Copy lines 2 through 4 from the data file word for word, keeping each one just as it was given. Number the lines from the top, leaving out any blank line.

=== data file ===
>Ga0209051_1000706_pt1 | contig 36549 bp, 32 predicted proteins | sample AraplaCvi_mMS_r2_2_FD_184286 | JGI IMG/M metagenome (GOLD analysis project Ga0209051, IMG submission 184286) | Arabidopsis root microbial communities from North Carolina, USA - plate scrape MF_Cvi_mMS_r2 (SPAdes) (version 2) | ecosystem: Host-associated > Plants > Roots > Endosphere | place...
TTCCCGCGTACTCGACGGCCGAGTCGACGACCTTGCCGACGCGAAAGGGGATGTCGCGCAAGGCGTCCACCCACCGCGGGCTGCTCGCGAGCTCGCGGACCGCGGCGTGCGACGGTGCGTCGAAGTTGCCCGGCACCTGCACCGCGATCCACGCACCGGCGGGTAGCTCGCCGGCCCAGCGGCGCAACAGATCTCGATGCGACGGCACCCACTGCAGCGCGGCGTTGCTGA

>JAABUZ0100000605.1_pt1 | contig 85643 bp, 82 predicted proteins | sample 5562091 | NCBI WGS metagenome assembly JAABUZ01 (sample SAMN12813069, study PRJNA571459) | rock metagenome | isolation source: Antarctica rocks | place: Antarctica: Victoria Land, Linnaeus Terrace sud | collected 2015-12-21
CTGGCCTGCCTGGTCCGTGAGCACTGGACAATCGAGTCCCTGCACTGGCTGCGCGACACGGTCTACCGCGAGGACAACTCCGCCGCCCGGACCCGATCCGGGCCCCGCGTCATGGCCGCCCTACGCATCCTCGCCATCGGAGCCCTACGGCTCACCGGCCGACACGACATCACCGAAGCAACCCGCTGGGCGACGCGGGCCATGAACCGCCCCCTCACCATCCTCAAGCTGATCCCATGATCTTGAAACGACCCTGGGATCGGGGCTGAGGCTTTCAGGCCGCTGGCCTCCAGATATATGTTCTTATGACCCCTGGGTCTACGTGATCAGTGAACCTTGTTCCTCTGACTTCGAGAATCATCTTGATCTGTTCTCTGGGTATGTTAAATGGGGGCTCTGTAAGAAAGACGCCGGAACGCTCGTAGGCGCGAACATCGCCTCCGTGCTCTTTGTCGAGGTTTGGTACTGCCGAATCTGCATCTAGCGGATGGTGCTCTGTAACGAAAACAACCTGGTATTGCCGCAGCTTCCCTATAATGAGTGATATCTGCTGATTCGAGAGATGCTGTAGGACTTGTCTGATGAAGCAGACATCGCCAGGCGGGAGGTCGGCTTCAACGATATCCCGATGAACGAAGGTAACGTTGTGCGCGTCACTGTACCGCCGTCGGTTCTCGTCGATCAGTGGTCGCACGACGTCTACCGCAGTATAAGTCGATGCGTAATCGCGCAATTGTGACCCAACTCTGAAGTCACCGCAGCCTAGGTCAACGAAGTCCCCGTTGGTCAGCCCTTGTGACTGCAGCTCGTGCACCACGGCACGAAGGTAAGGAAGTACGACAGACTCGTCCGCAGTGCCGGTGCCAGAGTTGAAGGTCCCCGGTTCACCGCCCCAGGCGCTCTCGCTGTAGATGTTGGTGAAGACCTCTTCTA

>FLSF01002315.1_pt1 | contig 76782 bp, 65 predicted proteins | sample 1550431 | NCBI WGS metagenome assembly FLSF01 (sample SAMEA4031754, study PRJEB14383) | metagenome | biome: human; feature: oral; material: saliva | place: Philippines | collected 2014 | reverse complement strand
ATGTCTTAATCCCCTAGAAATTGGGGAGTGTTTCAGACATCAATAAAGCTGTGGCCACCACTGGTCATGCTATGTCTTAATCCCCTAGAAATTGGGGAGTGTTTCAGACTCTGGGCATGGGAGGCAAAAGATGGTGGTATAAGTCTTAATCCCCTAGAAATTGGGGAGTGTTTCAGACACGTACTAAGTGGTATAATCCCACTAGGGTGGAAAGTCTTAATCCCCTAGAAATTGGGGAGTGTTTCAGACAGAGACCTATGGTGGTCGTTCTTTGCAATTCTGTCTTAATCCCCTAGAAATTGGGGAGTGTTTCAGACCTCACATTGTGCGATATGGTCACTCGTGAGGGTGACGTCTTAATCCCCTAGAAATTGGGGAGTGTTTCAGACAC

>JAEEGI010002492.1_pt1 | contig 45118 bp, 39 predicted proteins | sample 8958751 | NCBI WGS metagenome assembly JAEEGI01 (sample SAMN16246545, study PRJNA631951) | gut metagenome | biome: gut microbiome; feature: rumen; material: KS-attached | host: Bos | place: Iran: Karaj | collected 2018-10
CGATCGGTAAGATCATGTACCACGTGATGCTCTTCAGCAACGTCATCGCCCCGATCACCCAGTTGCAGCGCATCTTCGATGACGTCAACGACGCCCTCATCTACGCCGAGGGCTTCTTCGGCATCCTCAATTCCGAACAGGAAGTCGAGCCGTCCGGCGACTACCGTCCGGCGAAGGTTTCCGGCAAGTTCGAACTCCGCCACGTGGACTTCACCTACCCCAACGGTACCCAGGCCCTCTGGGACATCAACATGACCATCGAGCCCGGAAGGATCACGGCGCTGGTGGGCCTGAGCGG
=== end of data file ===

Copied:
TTCCCGCGTACTCGACGGCCGAGTCGACGACCTTGCCGACGCGAAAGGGGATGTCGCGCAAGGCGTCCACCCACCGCGGGCTGCTCGCGAGCTCGCGGACCGCGGCGTGCGACGGTGCGTCGAAGTTGCCCGGCACCTGCACCGCGATCCACGCACCGGCGGGTAGCTCGCCGGCCCAGCGGCGCAACAGATCTCGATGCGACGGCACCCACTGCAGCGCGGCGTTGCTGA

>JAABUZ0100000605.1_pt1 | contig 85643 bp, 82 predicted proteins | sample 5562091 | NCBI WGS metagenome assembly JAABUZ01 (sample SAMN12813069, study PRJNA571459) | rock metagenome | isolation source: Antarctica rocks | place: Antarctica: Victoria Land, Linnaeus Terrace sud | collected 2015-12-21
CTGGCCTGCCTGGTCCGTGAGCACTGGACAATCGAGTCCCTGCACTGGCTGCGCGACACGGTCTACCGCGAGGACAACTCCGCCGCCCGGACCCGATCCGGGCCCCGCGTCATGGCCGCCCTACGCATCCTCGCCATCGGAGCCCTACGGCTCACCGGCCGACACGACATCACCGAAGCAACCCGCTGGGCGACGCGGGCCATGAACCGCCCCCTCACCATCCTCAAGCTGATCCCATGATCTTGAAACGACCCTGGGATCGGGGCTGAGGCTTTCAGGCCGCTGGCCTCCAGATATATGTTCTTATGACCCCTGGGTCTACGTGATCAGTGAACCTTGTTCCTCTGACTTCGAGAATCATCTTGATCTGTTCTCTGGGTATGTTAAATGGGGGCTCTGTAAGAAAGACGCCGGAACGCTCGTAGGCGCGAACATCGCCTCCGTGCTCTTTGTCGAGGTTTGGTACTGCCGAATCTGCATCTAGCGGATGGTGCTCTGTAACGAAAACAACCTGGTATTGCCGCAGCTTCCCTATAATGAGTGATATCTGCTGATTCGAGAGATGCTGTAGGACTTGTCTGATGAAGCAGACATCGCCAGGCGGGAGGTCGGCTTCAACGATATCCCGATGAACGAAGGTAACGTTGTGCGCGTCACTGTACCGCCGTCGGTTCTCGTCGATCAGTGGTCGCACGACGTCTACCGCAGTATAAGTCGATGCGTAATCGCGCAATTGTGACCCAACTCTGAAGTCACCGCAGCCTAGGTCAACGAAGTCCCCGTTGGTCAGCCCTTGTGACTGCAGCTCGTGCACCACGGCACGAAGGTAAGGAAGTACGACAGACTCGTCCGCAGTGCCGGTGCCAGAGTTGAAGGTCCCCGGTTCACCGCCCCAGGCGCTCTCGCTGTAGATGTTGGTGAAGACCTCTTCTA